Atlikėjų turtinių teisių individualaus įgyvendinimo problemos Lietuvoje.
Matulevičienė, Nijolė Janina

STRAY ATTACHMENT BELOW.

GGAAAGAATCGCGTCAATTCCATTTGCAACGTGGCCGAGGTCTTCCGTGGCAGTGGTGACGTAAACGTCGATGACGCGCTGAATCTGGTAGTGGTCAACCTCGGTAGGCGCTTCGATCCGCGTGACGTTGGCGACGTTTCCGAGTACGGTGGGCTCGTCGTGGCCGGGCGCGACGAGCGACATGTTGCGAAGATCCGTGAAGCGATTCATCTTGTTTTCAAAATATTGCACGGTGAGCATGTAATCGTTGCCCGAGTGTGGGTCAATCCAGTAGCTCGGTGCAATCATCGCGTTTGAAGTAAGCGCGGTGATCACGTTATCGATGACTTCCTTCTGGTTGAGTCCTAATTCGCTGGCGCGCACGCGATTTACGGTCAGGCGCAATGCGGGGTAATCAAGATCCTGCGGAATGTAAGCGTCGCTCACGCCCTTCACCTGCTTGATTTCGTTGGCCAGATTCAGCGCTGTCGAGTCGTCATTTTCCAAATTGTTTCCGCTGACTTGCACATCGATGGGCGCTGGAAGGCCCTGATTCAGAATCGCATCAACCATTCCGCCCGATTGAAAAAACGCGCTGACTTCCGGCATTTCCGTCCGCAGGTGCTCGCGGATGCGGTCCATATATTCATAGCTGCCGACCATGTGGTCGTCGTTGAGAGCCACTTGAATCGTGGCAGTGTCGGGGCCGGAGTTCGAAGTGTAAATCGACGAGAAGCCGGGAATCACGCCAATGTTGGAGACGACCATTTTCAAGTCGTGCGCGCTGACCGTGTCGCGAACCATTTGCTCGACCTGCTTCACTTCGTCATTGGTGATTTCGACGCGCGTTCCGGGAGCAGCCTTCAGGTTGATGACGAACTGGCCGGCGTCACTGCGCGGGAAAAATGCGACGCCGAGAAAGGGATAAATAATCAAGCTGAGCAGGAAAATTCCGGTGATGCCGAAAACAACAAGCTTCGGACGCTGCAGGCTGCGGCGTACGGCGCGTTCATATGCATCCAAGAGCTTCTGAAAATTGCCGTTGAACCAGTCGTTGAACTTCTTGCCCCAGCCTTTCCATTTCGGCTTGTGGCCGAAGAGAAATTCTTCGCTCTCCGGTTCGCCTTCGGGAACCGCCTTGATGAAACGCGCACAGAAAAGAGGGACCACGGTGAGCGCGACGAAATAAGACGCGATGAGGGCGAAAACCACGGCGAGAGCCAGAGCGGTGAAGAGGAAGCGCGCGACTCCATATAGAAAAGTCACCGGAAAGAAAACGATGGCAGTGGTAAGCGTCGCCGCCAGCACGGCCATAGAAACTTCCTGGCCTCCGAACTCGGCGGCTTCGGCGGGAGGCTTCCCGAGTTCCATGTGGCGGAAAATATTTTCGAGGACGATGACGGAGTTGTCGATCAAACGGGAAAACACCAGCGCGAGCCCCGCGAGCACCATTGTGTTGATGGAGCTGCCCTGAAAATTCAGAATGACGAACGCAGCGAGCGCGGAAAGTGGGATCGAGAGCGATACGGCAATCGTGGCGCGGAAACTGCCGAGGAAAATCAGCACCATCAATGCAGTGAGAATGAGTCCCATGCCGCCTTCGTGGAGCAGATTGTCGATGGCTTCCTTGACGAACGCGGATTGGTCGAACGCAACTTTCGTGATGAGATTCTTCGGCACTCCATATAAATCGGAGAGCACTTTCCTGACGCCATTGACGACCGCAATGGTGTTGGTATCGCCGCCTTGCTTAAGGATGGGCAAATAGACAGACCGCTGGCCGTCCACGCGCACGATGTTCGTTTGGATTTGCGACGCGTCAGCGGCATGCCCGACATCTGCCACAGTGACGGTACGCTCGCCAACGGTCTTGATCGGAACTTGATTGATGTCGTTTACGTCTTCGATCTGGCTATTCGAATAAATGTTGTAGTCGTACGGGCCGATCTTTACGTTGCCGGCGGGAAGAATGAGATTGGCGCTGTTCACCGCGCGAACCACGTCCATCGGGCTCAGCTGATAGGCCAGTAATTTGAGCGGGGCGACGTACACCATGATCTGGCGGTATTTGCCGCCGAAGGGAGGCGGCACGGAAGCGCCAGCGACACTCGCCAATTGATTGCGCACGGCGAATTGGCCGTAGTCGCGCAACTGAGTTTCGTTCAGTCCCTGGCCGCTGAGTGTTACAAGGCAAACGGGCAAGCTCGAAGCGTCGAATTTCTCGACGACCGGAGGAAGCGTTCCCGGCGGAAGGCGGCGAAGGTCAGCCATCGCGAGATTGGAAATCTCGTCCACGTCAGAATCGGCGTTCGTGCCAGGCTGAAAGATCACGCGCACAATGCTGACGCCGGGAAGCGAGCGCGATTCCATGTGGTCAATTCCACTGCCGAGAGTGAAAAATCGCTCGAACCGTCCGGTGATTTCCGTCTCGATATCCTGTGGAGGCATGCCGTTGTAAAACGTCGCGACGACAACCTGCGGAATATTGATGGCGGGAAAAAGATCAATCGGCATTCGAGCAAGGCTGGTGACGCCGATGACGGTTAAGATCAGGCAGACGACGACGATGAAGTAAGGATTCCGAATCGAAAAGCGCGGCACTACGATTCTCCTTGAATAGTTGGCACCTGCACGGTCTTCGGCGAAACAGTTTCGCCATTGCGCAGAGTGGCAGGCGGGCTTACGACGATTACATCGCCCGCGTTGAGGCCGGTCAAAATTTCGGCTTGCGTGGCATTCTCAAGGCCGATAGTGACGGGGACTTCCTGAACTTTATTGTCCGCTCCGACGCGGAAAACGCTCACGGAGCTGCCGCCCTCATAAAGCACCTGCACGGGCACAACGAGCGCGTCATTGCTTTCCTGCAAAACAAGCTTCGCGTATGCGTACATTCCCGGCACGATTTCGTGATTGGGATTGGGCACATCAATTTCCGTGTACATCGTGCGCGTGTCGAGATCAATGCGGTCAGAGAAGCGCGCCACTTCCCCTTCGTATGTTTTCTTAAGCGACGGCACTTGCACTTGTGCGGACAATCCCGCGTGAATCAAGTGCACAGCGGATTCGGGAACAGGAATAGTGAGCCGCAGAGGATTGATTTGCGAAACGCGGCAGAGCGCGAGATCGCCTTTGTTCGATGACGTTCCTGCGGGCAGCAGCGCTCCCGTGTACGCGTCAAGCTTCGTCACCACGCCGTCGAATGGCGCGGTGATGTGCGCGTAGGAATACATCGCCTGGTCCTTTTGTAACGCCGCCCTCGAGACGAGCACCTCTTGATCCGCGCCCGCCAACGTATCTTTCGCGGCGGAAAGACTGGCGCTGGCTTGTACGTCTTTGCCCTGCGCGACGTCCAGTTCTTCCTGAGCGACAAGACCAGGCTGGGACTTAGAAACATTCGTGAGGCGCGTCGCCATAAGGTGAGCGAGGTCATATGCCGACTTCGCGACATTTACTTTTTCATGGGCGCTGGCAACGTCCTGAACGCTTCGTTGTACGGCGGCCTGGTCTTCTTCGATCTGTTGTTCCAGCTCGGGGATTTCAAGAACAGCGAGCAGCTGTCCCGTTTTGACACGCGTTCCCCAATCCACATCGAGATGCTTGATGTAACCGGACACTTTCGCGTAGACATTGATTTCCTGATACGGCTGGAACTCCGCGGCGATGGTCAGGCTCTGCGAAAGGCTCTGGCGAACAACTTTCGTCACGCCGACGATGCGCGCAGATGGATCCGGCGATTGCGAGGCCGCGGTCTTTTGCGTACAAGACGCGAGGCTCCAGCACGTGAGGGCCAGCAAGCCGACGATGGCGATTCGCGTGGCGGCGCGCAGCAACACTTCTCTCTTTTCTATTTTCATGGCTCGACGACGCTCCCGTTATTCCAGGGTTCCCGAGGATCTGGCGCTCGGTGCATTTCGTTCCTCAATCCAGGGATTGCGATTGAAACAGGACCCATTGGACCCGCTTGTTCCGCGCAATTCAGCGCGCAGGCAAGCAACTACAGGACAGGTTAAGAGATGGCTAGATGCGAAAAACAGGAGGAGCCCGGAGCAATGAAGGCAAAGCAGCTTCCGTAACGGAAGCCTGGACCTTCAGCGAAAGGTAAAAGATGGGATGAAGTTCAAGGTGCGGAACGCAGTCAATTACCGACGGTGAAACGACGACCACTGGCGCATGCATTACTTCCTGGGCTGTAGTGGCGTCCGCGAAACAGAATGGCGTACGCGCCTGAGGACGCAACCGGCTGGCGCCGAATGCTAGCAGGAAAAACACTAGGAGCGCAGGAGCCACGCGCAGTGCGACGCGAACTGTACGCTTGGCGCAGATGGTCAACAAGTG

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Practical issues of the individual exercise of performers’ economic rights in Lithuania are analysed in the article. The analysis is divided in two parts: the first part deals with the peculiarities of the transfer of performers’ exclusive economic rights under civil contracts and focuses on performers’ rights exercise under employment contract and analyses problems related to the legal presumption of performers’ rights’ transfer to the employer. Analysis of the factual relations between performers and their contractors in Lithuania has shown that in most cases performers’ economic rights are transferred under copyright agreement. Even though the legal rules on the transfer of performers’ rights should protect performers as weaker party of agreement against theirs contractors, performers in most cases conclude contracts with vague, unclear, uncertain clauses. Usually the agreements do not differentiate the remuneration for the performance service and the transfer of economic rights. These factors allow making a conclusion that the individual exercise of performers’ economic rights despite the existing protective legal regulation is not effective and does not ensure equitable economic benefit for the performers. Research has also shown that performers’ right to remuneration should be provided by law not only in the case of broadcasting and communication to the public but also in the case of performances making available to the public. The legal analysis of performer status in employment relations allows making two main conclusions. Firstly, although the employment relation should ensure the most effective protection of performers social and economic interests, the existing legal regulation of employment relationship lacks of flexibility and does not reflect the real needs of performers as well as their contractors. As a result the possibility to create specific rules applicable for performers’ and theirs contractors’ relations that would be more flexible and would allow for the performers to use certain employees’ rights (right to minimum wage, right to be a member of trade union and participate in collective bargaining) should be considered in Lithuania. Secondly, disposition of Law on Copyright in Lithuania providing the legal presumption of transfer of performer-employee economic right to the employer should be abolished as ineffective and incoherent with protective dispositions on performers’ rights in Law on Copyright.
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